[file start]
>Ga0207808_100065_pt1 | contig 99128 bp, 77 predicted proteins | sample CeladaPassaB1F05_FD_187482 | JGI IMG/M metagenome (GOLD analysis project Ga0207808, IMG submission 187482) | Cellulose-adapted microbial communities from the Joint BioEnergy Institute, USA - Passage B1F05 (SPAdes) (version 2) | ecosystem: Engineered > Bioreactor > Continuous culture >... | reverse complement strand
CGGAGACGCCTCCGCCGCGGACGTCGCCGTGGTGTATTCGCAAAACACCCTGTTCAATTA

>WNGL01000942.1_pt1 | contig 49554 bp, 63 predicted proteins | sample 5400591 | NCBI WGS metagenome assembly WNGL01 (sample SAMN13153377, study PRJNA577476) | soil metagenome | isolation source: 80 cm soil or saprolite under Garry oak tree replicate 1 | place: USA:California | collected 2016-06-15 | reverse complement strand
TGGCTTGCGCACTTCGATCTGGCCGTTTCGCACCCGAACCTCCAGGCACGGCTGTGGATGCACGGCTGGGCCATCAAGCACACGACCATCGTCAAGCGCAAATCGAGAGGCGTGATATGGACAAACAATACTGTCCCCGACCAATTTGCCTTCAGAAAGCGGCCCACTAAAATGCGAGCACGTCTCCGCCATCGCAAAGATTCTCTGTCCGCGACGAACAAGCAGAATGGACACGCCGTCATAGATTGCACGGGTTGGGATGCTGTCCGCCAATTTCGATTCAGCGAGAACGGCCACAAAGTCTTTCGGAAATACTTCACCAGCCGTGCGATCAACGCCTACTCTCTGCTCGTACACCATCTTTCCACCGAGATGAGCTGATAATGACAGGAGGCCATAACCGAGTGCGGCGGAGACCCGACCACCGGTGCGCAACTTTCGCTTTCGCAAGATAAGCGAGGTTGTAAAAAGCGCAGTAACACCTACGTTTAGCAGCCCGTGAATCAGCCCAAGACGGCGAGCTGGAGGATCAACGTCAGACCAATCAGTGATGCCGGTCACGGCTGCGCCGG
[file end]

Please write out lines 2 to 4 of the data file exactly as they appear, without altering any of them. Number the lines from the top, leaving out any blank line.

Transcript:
CGGAGACGCCTCCGCCGCGGACGTCGCCGTGGTGTATTCGCAAAACACCCTGTTCAATTA

>WNGL01000942.1_pt1 | contig 49554 bp, 63 predicted proteins | sample 5400591 | NCBI WGS metagenome assembly WNGL01 (sample SAMN13153377, study PRJNA577476) | soil metagenome | isolation source: 80 cm soil or saprolite under Garry oak tree replicate 1 | place: USA:California | collected 2016-06-15 | reverse complement strand
TGGCTTGCGCACTTCGATCTGGCCGTTTCGCACCCGAACCTCCAGGCACGGCTGTGGATGCACGGCTGGGCCATCAAGCACACGACCATCGTCAAGCGCAAATCGAGAGGCGTGATATGGACAAACAATACTGTCCCCGACCAATTTGCCTTCAGAAAGCGGCCCACTAAAATGCGAGCACGTCTCCGCCATCGCAAAGATTCTCTGTCCGCGACGAACAAGCAGAATGGACACGCCGTCATAGATTGCACGGGTTGGGATGCTGTCCGCCAATTTCGATTCAGCGAGAACGGCCACAAAGTCTTTCGGAAATACTTCACCAGCCGTGCGATCAACGCCTACTCTCTGCTCGTACACCATCTTTCCACCGAGATGAGCTGATAATGACAGGAGGCCATAACCGAGTGCGGCGGAGACCCGACCACCGGTGCGCAACTTTCGCTTTCGCAAGATAAGCGAGGTTGTAAAAAGCGCAGTAACACCTACGTTTAGCAGCCCGTGAATCAGCCCAAGACGGCGAGCTGGAGGATCAACGTCAGACCAATCAGTGATGCCGGTCACGGCTGCGCCGG